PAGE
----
Recently, the foreign media including Pakistani newspapers like Dawn are celebrating the so called change in Pakistan's military doctrine. These news reports seem to indicate that the Pakistan Army sees the "internal threat" as a bigger threat than the external threat. The perception is based on the contents of recent Green Book. But, the perception and the euphoria was punctured by the ISPR (Inter service public relations) and the Army providing correct interpretations to the strategy of army of Pakistan. It would be instructive to understand the strategic direction of army of Pakistan in this context.
The Pakistan Army publishes and then disseminates a "Green Book" every year. The Green book holds particular strategic papers written by professional soldiers who give their own solutions on various subjects. This years Green Book has papers focusing on terror.
Pakistan has three security concerns - western border (Afghanistan border), eastern border (Indian border), and internal security. Pakistan sees an existential threat from India and there is no change in this perception. This perception is independent of territorial and other disputes and conflicts between India and Pakistan. And the new doctrine is based on this perception. The doctrine highlights the concept of deterrence and defence very well. Pakistan faces sub-conventional, conventional and nuclear tiers facets of warfare. The Green book and the new army doctrine perceives that the threat from India is increasing in terms of army build-up. The Pakistan is also dealing with post 9/11 non-state actors.
By, 2014, the US-Nato forces will leave Afghanistan without defeating Taliban completely. After the withdrawal, the Afghan National Army that will be left on its own would probably collapse and Afghan Taliban would emerge as a dominant force. Since Pakistan has no inherent conflict with the Taliban or other Afghans, the Pakistan army could build friendly relations with the Afghan Taliban. A negotiated peace in Afghanistan facilitated by ISI would be in the interest of Pakistan. After the withdrawal of US army and reduced focus on the war on terror, the focus of army of Pakistan on the Afghan border would reduce considerably. Therefore, the western border can not be the strategic direction of Pakistan army in future.
Terrorism has wrecked Pakistan's internal fibre, economy, terrorised the society, resulted in thousands of deaths and untold tragedies. To deal with it, the state needs to pursue political, social and economic reforms. All elements of national power need to be harmonised to achieve synergetic effect against the terrorist malaise. An internal security force must be established, trained and equipped.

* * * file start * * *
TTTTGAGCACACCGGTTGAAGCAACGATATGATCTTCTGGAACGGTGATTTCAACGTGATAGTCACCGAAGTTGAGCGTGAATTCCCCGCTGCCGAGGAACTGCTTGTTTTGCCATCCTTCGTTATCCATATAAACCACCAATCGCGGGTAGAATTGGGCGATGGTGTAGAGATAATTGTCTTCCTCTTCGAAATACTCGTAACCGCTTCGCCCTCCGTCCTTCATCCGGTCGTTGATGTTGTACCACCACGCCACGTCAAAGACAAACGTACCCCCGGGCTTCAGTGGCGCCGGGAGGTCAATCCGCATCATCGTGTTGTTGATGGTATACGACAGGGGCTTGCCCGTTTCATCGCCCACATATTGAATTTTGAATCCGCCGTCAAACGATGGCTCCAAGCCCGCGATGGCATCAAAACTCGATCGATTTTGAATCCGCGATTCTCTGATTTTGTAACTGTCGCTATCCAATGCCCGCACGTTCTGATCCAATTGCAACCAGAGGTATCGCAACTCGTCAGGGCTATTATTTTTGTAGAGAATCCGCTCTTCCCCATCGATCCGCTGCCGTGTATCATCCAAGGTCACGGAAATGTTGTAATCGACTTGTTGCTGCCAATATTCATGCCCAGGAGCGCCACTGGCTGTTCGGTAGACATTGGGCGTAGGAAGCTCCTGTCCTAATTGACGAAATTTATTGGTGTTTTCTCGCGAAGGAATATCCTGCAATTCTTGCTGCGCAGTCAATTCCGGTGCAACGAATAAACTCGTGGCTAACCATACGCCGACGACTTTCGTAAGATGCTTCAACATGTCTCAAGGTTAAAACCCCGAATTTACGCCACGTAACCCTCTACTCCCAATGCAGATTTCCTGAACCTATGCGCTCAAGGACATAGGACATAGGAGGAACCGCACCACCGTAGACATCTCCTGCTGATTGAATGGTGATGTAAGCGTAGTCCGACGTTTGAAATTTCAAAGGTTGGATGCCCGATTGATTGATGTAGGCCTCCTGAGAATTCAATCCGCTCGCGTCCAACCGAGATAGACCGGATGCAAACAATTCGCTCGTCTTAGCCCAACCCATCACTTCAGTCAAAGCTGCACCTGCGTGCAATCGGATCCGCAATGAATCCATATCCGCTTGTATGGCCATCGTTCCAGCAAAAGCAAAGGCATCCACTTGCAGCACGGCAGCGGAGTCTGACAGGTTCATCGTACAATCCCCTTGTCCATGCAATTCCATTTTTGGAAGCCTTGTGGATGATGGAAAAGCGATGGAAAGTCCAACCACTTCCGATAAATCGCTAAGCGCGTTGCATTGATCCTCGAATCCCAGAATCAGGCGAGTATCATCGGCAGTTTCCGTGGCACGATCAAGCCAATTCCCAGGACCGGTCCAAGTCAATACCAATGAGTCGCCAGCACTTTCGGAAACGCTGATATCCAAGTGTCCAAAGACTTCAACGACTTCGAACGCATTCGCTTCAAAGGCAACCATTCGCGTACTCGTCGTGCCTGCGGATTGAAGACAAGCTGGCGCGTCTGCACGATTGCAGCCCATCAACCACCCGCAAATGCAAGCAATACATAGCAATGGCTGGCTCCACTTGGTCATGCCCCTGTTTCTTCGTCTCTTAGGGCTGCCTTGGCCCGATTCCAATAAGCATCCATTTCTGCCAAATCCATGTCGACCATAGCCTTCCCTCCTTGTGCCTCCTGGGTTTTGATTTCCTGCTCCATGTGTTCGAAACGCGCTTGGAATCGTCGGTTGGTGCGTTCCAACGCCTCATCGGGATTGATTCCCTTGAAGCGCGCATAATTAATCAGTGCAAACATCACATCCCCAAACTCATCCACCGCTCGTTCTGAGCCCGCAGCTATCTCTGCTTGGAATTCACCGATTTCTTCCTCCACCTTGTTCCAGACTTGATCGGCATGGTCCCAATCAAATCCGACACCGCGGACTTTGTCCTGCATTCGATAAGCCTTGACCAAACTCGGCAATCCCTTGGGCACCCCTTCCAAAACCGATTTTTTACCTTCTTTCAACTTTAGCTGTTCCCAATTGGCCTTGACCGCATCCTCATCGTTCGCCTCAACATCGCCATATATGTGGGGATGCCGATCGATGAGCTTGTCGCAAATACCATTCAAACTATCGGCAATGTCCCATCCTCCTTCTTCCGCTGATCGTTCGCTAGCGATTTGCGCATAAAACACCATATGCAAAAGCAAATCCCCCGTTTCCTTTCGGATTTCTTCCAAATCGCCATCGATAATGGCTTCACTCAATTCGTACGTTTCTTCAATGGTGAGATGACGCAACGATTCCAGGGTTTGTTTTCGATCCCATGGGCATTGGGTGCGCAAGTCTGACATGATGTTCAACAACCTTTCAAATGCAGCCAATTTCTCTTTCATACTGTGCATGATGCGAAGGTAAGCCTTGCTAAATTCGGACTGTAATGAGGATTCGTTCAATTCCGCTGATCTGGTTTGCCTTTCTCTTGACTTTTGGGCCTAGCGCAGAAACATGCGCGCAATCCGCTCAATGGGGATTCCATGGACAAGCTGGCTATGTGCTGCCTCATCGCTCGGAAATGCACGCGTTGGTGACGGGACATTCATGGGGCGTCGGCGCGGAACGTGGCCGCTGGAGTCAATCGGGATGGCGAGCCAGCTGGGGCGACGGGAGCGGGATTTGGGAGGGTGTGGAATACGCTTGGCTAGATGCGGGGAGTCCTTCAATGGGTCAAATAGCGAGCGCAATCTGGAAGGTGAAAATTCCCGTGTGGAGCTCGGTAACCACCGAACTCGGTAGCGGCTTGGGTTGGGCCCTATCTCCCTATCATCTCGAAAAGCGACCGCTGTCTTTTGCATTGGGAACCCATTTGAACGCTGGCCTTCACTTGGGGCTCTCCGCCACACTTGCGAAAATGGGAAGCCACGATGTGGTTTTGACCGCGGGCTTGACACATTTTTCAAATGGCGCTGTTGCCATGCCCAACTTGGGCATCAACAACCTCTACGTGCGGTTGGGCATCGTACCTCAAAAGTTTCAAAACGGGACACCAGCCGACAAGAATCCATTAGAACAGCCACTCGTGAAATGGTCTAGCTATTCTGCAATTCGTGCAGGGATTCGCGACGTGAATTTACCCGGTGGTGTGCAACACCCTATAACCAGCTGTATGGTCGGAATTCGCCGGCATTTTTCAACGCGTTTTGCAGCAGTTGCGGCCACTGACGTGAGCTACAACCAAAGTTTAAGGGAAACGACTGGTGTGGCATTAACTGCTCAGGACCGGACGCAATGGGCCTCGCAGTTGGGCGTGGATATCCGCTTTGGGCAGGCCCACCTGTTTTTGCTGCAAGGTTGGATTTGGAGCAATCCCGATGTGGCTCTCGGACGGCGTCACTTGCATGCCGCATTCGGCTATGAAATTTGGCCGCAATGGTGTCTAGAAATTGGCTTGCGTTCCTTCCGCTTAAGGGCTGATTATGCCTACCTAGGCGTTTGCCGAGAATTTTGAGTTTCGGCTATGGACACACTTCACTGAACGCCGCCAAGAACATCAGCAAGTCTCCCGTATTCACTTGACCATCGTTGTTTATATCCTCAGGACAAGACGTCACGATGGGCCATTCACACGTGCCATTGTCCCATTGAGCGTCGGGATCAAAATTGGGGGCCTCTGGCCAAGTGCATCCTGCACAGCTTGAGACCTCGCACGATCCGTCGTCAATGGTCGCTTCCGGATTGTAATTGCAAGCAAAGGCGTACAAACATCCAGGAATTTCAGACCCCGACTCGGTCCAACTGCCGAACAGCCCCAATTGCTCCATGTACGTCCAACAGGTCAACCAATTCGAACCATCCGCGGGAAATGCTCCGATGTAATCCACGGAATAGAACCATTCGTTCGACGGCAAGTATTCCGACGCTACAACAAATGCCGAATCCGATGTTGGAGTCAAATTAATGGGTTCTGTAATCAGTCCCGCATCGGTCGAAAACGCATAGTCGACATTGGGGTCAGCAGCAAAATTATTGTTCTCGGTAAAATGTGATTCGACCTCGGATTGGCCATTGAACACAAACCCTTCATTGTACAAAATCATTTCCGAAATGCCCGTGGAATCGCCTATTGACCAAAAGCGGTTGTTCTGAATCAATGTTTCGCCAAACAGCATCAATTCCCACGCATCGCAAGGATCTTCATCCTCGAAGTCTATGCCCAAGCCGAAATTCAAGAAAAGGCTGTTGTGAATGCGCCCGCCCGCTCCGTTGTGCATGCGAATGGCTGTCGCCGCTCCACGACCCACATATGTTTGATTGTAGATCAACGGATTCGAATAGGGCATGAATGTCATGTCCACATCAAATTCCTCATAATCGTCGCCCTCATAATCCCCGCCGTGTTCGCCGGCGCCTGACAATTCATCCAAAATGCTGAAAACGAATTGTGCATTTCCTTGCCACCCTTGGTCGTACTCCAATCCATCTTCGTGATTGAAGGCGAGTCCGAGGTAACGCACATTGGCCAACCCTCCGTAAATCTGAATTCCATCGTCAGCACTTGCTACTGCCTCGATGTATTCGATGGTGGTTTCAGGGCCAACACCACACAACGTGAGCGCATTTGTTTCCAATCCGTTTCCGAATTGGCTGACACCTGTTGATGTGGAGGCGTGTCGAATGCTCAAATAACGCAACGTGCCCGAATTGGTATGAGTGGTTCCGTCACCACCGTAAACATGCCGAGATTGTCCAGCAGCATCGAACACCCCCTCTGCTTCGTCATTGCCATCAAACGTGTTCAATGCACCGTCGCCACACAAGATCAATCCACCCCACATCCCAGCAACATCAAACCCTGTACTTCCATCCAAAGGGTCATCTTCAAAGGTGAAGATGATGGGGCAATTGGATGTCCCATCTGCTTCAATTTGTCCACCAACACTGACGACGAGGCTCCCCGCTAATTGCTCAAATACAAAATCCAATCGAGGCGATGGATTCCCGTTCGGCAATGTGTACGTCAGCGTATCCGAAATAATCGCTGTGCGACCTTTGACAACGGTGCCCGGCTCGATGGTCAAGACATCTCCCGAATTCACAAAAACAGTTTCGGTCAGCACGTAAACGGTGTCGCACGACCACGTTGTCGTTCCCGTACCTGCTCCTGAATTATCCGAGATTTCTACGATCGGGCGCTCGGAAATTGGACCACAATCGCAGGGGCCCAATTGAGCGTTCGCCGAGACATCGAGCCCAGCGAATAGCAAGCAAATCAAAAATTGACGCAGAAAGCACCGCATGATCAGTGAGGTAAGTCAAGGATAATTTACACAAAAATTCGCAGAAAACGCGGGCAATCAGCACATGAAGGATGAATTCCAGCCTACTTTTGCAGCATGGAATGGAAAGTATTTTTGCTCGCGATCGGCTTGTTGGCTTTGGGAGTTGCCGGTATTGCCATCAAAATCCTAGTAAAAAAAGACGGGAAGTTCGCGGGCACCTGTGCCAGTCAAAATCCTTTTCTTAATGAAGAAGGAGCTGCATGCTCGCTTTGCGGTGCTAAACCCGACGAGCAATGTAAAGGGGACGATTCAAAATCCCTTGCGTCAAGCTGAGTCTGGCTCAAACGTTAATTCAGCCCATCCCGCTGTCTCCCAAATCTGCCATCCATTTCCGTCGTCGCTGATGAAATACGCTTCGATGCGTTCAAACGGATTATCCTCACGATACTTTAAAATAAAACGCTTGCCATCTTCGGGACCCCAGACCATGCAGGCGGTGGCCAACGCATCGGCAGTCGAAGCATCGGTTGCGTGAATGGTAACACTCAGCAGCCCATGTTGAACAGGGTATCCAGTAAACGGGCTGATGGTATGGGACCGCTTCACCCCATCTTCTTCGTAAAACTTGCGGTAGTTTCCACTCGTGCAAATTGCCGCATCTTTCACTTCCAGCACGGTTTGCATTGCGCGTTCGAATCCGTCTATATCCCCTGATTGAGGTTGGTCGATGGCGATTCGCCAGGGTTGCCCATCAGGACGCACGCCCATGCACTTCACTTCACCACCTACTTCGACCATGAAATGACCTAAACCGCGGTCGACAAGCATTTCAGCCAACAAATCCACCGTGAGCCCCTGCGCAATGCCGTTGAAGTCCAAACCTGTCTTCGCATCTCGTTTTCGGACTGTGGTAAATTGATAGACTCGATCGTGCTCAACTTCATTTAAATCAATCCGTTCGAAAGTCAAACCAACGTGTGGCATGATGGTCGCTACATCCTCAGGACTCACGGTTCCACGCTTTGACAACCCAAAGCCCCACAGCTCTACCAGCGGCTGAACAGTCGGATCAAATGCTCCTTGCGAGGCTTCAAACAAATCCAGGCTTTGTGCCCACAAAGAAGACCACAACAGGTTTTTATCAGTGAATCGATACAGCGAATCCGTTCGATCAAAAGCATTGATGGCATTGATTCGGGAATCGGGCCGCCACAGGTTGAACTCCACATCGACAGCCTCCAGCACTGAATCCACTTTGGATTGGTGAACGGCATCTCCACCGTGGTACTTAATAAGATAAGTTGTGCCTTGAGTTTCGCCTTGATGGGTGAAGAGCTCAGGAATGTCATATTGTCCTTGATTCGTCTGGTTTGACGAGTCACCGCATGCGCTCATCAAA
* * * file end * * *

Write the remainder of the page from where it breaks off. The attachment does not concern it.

India continues to arms feverishly and is providing teeth to its cold start strategy. But the 'Cold Start' or attack within 72 hours of preparation cannot conquer Pakistan. Even the American view was that it could have mixed results. In fact, now the 'Cold Start' offensive can lead to catastrophic effect. Pakistan's defensive preparations, besides early mobilisation would be augmented by the possible use of tactical nuclear weapons Nasr against advancing Indian military forces. This, in turn, can lead to strategic nuclear exchange or an all-out nuclear war. A nuclear war will destroy the world in general, not just South Asia.
Cold start refers to the new Indian military strategy to mobilise and strike Pakistan with punitive impact within 48 hours of issuing the order. The strategy has been planned to avoid international pressure and reduce the chances of nuclear counter response from Pakistan to achieve security objectives. It would involve limited, rapid armored thrusts, with infantry and necessary air support. Officially, India denies existence of any such plan.
So a nuclear war must be avoided (by India), which actually means that all wars between Pakistan and India need to be avoided. Peace, which means, lack of conflict, has to be ensured. Since Kashmir remains a flash point between India and Pakistan, and, it has to be resolved. If Pakistan army is oriented towards the western border and embroiled in the internal front, New Delhi will not even talk about Kashmir, let alone the desire to resolve it on its terms.
Peace talks with India should focus on defence budget limits and military hardware inductions to ensure strategic balance. Need to improve the quality of life of their citizens, rather than an open-ended arms race, should be motivation for reducing the Indian defence budget.
In summary, after 2014, Pakistan Army will need to redeploy itself. The Pak Army will have to disengage from the western border, make peace on the internal front (Taliban, Baloch militants) and refocus on the eastern border. This would add conventional deterrence to the 'Cold Start'. This conventional deterrence should be accompanied by a Pakistani statecraft backed by a lavishly nuclear armed, professional war fighting military machine called the Pakistan Army.